Zen of Recording

Situational Musicality

I am sweating. Drenched, really. My hair is matted to my forehead, my eyes are stinging, and I am mostly smiling as I tap out a rhythm on the steering wheel. I just left the Parkway Bar in La Mesa (www.the parkwaybar.com), where I host an open jam and just finished performing about three sets of music. I am now on my way to another gig 40 miles away, to play another two or three sets. Hopefully, I’ll be a little more dry by the time I arrive. The week before, I crossed off a bucket-list entry by performing the national anthem at a soccer championship, shared the stage and swapped songs with seven other singer/songwriters, and recorded three completely different kinds of music projects in the studio: Instrumental jazz, Christian rock, and a punkish power pop band. This is the life.

There is an enormous amount of musical fulfillment and personal satisfaction that comes from the variety of styles, people, and situations. There’s also the confidence that results from the successes, as well as the lessons we learn from our failures.

In the studio, our gear choices can take us on similar journeys of discovery through musical diversity. I recently spent a period of time where I changed the first choice “go-to” microphones on my list, just to work in with a different palette of colors for a while. So I utilized an MXL R77L Limited-edition Classic Ribbon microphone with Swedish Lundahl transformer ($549.95) and an MXL V67Q Stereo Condenser microphone ($219.95).

The R77L is a limited-edition version of their R77 ribbon microphone and features a 1.8 micron aluminum ribbon with a figure-8 pickup pattern (it hears from the front and back equally). Swedish Lundahl transformers are known for their sound and reliability and this mic’s ability to handle high SPLs makes it ideal for use as a vocal, amp or instrument mic. It comes complete with a wooden case, desktop stand, cleaning cloth, and 25-foot Mogami XLR cable. I love it’s retro, ’40s era gold on chrome look, too!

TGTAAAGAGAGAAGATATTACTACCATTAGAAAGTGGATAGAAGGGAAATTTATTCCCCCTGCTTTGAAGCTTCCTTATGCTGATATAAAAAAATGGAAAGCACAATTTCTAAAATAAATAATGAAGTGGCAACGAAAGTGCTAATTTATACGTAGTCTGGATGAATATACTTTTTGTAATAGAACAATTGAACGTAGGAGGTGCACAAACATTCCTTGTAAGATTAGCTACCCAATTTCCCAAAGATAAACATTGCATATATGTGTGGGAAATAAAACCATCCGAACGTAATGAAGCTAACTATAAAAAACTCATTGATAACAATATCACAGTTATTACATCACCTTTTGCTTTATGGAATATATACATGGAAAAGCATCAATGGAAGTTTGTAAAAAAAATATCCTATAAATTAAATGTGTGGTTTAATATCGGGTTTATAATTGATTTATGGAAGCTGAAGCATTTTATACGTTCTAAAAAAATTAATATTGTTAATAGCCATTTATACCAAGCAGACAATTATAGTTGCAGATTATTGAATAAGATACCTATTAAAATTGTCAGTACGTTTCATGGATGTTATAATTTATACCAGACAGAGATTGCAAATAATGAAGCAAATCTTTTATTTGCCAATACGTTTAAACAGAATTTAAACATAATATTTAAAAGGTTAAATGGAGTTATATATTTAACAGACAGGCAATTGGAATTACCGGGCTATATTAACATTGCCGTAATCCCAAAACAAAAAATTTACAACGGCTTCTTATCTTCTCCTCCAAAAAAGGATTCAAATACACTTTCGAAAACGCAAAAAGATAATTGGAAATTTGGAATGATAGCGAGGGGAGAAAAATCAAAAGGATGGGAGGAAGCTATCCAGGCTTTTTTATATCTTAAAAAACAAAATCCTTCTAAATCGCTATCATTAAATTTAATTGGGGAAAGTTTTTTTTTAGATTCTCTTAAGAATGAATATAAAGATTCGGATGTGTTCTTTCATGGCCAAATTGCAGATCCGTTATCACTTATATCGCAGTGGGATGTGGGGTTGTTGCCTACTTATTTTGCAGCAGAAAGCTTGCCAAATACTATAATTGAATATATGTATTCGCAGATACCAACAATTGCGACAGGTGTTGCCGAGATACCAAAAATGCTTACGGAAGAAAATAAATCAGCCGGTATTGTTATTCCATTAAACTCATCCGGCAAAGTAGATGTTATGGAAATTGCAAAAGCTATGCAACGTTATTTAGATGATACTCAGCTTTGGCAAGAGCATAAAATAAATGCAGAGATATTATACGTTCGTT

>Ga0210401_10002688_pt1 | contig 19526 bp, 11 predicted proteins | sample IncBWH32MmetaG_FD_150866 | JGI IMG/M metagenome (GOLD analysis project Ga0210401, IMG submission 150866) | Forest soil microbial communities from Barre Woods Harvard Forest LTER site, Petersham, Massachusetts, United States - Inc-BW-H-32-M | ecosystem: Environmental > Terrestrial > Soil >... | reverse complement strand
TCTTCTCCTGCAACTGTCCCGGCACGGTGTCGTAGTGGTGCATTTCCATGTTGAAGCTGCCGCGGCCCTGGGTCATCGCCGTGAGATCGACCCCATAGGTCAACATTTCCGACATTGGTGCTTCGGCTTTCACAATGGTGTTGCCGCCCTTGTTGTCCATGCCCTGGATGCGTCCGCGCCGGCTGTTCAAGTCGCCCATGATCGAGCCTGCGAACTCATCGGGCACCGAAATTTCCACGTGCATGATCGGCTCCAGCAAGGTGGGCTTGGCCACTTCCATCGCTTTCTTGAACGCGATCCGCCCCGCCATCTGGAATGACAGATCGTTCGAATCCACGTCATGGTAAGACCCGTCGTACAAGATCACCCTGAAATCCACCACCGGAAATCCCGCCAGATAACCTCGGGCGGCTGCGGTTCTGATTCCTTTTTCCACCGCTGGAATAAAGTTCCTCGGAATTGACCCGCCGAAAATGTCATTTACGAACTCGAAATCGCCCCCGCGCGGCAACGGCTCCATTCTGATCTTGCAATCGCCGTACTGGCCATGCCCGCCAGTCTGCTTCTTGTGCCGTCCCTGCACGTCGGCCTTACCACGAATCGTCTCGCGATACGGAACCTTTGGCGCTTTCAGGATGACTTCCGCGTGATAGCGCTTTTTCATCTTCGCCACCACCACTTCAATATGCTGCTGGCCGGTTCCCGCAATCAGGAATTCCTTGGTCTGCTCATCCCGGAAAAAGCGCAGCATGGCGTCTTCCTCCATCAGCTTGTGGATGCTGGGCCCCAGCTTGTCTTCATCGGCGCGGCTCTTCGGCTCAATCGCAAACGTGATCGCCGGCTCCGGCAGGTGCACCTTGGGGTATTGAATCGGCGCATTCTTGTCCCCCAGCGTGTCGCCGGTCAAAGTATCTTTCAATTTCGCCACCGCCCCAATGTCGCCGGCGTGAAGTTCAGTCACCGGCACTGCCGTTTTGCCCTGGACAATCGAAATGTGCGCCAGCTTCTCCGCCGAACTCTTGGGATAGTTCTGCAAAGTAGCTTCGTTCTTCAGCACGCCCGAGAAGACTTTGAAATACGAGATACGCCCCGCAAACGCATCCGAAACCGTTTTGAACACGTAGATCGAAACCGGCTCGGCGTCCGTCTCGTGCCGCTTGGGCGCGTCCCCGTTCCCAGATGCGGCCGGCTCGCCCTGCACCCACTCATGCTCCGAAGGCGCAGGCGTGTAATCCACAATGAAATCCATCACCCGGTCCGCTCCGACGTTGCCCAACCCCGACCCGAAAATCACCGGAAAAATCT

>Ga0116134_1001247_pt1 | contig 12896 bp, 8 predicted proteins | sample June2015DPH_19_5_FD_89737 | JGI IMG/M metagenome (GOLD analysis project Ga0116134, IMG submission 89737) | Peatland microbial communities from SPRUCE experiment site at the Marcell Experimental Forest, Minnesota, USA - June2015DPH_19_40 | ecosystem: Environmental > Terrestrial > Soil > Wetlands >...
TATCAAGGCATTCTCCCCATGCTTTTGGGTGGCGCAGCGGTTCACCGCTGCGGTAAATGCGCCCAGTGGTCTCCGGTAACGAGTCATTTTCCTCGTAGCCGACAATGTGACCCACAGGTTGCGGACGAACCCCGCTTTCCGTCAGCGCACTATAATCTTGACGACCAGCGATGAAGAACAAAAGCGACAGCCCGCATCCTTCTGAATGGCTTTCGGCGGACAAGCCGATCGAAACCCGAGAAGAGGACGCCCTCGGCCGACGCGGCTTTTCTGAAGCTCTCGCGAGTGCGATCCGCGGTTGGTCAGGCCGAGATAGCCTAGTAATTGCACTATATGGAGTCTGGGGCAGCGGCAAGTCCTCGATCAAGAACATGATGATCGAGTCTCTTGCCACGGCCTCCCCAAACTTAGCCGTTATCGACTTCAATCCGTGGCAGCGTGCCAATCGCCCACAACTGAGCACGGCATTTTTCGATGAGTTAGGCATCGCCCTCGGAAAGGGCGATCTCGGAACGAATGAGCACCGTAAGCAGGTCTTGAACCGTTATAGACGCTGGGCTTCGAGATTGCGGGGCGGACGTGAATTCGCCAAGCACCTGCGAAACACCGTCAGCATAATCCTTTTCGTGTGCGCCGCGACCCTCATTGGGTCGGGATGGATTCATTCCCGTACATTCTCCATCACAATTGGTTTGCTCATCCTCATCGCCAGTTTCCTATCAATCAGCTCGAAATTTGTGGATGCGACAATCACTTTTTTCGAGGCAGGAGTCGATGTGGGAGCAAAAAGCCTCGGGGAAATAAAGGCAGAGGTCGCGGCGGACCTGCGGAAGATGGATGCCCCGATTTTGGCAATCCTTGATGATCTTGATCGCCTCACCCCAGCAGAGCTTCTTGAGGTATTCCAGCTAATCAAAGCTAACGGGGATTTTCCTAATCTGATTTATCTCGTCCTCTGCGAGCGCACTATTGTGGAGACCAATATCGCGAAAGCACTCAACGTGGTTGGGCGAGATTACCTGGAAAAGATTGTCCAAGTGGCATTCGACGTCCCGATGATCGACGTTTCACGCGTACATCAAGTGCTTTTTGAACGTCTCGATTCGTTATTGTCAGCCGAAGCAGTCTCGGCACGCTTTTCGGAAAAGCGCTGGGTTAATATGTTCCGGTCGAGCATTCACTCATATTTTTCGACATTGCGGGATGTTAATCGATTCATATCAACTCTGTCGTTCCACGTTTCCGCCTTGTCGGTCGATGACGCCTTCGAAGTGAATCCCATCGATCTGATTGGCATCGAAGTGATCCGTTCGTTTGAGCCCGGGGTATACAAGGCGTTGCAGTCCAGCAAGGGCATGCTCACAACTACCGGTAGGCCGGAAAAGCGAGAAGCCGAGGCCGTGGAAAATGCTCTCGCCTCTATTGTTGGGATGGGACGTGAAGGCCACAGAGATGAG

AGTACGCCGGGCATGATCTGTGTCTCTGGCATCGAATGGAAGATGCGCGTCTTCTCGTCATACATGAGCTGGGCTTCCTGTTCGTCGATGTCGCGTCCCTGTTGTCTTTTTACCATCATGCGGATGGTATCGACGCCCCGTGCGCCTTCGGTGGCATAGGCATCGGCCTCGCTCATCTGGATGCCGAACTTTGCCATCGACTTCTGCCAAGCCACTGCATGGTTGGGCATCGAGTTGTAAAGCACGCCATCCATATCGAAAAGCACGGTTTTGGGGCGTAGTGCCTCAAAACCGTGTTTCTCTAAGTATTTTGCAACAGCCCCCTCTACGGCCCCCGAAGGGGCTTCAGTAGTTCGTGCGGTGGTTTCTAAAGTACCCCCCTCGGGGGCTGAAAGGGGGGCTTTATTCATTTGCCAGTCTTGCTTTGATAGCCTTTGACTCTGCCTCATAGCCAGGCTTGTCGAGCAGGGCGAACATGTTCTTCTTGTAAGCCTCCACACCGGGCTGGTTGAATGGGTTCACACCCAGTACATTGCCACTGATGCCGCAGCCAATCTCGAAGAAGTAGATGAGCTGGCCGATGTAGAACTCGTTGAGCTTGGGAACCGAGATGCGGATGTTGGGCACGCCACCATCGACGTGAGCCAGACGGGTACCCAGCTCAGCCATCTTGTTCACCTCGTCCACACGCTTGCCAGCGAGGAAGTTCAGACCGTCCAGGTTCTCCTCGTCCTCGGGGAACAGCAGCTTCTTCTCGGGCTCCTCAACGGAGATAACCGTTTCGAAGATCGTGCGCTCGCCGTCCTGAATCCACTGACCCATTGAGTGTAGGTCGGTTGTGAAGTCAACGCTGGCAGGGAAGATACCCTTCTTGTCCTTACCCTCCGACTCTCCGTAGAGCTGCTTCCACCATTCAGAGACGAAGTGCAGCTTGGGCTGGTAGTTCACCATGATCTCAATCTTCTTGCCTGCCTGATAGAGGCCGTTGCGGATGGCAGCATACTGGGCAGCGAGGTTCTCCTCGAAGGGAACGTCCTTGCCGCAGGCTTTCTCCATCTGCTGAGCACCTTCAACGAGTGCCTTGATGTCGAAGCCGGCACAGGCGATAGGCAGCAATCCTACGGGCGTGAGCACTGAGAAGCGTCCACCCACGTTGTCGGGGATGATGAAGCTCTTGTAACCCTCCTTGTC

The V67Q is a different animal. For one, it’s a phantom powered condenser mic, with more highs and as a result of having two diaphragms set at a perfect 45 degree angle (or x/y configuration), more depth. The difference is easy to assess: Sit front of someone who is playing an acoustic guitar. Turn your head to one side and close the ear that’s farthest away with your finger. That’s what a regular mic hears. Open your ears and face forward again. That’s what the V67Q hears. This mic comes with a proprietary five pin to dual XLR stereo cable, as well as a 10-foot Mogami XLR cable and a mic stand adapter. Personally, I felt the V67Q deserved better packaging than the cardboard box in came in. A wooden box and an elastic shockmount would be worth the small amount they might add to this mics very affordable price, in my opinion. Both mics feature genuine Mogami wiring and shining gold accents that are as pleasing to the eye as they are to the ears.

The rules were simple: Reach for one or the other or both, first. The results were not only interesting, but in a few cases, they were astonishing.